Riding in the cab to the airport, I settled back into the seat as the car's radio spilled out a running chatter from a local talk show host. "Hey, wot's happin,' baby?" the guy asked a caller.
If he'd asked me, having just spent a few days on Grand Bahama Island, I'd have to say, "It's golf. Big time."
With balmy weather year-round, and air-services making it possible for you to leave the States in the morning and be on the first tee in early afternoon, Grand Bahama is ideal for those who want a quick golf fix. Or a longer one with time to savor the laid-back lifestyle the island offers.
There are currently a handful of 18-hole golf courses and a nice nine-hole track, Fortune Hills, designed by Dick Wilson and Joe Lee in 1971. All are located on the western part of the island.
In the port town of Freeport, The Westin and Sheraton Our Lucaya Resort's Lucayan and Reef golf courses provide two very different golf experiences.
The Lucayan Course is a classic jewel, the grand dame of the game on the island and the one which set the golf ball rolling here when it opened in 1962. Retaining much of its original imprint by Dick Wilson who created championship layouts such as the Blue Monster at Doral in Miami and Inverness, the Lucayan has aged well since its opening and course conditioning got even better when a new water system was installed.
With elevated, often small greens, dog legs, lush landscaping, thick groves of tall pines and palms, gargantuan bunkers and several dog-legs with well-placed fairway bunkers, here accuracy counts. Hit an errant ball into the tropical thickets and it's not likely to pop out.
Playing 6,824 yards from the tips the course plays long especially when you factor in the wind which you have to do when you play any island courses. Women especially have to pull out their best drives on holes like on the second hole, a par-3 hole playing 162 yards.
This is not a golf course with a lot of water: there are just two rather small ponds. Still on the eighth hole, water threatens on the left and on the ninth, the signature hole and a dog-leg left, water protects the entire left side of the two-tiered green.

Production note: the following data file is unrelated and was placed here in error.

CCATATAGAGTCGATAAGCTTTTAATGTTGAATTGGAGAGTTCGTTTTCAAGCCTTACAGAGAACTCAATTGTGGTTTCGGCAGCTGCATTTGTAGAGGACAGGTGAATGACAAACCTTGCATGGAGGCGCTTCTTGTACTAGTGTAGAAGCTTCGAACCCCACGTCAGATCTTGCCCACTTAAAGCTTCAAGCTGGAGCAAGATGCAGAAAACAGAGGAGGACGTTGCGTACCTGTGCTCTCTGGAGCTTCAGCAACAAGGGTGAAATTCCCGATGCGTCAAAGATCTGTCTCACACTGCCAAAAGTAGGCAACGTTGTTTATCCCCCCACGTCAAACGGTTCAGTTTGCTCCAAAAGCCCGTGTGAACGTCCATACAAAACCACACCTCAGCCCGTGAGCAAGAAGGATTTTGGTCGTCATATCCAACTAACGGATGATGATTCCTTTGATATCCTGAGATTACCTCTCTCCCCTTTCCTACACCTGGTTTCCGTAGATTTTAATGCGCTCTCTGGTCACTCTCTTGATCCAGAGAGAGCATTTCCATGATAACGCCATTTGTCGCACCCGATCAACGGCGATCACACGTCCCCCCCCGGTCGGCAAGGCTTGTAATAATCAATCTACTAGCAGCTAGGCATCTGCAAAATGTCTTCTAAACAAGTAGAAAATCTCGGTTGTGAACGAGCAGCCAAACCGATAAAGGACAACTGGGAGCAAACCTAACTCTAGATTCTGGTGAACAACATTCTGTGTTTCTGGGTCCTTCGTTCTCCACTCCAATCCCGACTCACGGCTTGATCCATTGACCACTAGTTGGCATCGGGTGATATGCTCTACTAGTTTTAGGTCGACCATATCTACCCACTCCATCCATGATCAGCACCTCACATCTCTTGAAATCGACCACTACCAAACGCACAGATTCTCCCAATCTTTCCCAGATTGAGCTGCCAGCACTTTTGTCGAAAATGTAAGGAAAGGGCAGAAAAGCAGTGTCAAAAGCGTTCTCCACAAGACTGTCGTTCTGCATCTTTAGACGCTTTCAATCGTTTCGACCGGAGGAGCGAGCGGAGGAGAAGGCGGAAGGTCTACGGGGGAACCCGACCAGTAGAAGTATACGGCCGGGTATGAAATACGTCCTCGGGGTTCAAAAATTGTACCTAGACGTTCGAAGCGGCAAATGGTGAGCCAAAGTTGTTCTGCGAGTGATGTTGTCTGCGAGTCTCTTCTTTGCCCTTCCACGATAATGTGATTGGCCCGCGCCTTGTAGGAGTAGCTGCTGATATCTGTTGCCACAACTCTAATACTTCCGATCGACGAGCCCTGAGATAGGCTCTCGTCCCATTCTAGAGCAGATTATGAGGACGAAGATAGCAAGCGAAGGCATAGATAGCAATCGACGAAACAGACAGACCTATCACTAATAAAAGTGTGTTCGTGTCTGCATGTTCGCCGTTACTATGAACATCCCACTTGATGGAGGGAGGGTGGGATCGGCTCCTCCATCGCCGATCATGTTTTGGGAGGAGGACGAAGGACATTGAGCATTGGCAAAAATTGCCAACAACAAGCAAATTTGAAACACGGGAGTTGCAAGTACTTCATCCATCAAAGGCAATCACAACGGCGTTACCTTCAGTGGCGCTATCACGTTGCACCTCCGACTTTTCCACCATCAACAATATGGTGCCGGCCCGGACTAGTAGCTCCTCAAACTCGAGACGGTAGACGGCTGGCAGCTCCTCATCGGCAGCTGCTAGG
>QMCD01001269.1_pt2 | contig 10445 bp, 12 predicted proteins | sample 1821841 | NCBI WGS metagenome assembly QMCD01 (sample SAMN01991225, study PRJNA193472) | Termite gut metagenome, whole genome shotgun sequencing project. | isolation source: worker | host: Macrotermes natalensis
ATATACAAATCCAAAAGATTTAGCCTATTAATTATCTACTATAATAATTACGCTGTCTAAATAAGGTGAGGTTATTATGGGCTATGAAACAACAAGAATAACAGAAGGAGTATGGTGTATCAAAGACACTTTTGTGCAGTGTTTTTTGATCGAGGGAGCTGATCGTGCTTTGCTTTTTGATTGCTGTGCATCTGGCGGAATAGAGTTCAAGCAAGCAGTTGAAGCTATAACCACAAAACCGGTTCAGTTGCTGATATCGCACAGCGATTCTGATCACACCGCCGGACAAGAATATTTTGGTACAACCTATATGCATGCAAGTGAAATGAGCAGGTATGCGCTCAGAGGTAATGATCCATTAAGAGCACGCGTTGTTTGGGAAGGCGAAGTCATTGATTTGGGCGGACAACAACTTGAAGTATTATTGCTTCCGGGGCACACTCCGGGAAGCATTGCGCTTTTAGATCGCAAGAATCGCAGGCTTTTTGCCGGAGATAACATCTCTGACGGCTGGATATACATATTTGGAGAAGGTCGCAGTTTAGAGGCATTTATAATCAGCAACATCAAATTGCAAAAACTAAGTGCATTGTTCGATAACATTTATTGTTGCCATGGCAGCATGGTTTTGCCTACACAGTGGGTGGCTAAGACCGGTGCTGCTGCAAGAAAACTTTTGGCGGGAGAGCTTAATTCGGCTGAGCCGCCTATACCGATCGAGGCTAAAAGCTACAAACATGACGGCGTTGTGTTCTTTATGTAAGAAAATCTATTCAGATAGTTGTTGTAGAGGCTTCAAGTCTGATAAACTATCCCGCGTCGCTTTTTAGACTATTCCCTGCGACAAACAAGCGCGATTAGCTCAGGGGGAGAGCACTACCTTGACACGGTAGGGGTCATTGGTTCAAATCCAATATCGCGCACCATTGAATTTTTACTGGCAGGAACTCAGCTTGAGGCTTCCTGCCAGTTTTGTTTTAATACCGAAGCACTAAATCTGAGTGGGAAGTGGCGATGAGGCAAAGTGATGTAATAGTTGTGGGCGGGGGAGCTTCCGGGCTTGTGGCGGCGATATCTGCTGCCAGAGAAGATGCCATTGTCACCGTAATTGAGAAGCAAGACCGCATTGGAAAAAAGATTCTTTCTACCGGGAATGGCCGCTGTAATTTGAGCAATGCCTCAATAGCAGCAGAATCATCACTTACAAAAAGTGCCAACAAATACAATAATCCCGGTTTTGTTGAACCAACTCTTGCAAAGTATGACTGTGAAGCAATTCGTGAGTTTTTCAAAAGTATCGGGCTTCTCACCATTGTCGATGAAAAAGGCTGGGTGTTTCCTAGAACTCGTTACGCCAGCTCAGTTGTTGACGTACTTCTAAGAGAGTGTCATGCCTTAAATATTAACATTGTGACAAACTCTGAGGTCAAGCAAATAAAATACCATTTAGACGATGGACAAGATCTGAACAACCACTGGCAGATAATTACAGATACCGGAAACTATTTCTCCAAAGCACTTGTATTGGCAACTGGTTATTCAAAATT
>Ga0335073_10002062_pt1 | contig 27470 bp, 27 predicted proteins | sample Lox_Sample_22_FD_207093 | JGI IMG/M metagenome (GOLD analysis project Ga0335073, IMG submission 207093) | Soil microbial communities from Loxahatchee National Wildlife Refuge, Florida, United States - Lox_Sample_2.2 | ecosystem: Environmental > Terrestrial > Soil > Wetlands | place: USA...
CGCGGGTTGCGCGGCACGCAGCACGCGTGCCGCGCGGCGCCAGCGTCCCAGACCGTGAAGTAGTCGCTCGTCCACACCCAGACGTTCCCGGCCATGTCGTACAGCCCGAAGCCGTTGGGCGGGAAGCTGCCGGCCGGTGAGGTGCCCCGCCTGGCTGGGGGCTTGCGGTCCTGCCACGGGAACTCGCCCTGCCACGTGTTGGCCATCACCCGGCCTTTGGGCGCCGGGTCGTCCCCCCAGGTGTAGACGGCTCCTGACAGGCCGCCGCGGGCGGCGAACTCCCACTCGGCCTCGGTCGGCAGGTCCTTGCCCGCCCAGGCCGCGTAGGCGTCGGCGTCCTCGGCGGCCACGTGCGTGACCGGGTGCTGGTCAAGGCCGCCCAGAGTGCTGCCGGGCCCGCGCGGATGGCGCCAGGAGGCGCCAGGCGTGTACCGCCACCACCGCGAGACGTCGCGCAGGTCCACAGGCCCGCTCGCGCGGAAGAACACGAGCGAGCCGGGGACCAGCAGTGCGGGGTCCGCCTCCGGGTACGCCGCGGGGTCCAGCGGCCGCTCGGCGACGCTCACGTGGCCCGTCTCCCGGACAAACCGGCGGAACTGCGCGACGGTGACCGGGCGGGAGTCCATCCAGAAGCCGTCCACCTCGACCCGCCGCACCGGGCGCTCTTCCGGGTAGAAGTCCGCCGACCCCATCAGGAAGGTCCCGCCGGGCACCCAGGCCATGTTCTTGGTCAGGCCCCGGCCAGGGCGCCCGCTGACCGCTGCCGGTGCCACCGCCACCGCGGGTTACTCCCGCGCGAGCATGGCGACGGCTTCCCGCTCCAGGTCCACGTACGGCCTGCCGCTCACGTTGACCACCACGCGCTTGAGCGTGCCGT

That's it for water, but on the back nine, you'll find plenty of bunkers and partially-crowned greens like the tenth hole where the green is not only about the size of a hot tub, but slopes towards the back and on the 11th hole the green runs hard to the left.
At the end of the day, this is after all, not only a challenging course, but a very pretty one as well with views of the sea from several holes.
In contrast to its sibling, the Reef Course is a longer (6,930 yards) sprawling links-style layout which has been described by the course architect, Robert Trent Jones Jr. as, "a bit like a Scottish course, but a lot warmer."
It may have wide open fairways, but with lots of water and about 120 bunkers, some gargantuan, you can get into plenty of trouble. Though you may look forward to more landing space, it won't take long to realize that this course is no piece of cake. And thanks to some modification of its original layout, its not as flat as it was when it first opened.
Water comes into play on all but five holes and approaches to lightning-fast greens, some narrow, require precise club selection. And let's not forget the ever present fickle, often brisk sea breezes that harass and conspire to rattle the best of players. These winds can require a two-to-three club adjustment.
With three sets of tees, playing 6,920 from the tips, 6,460 from the whites and 5,375 from the reds, the course is a good play for all handicap levels.
On the horizon are two new signature courses by Jack Nicklaus and Arnold Palmer, part of a huge new $4.5 billion resort community, Ginn sur Me, a Ginn Resorts development. In the plan is a luxurious clubhouse, restaurants, spa services and extensive training facilities.
With all the upgrades in the old courses and the new ones soon to come, there is no doubt about it: Grand Bahama will soon be stepping up to the plate as yet another superb island golf destination.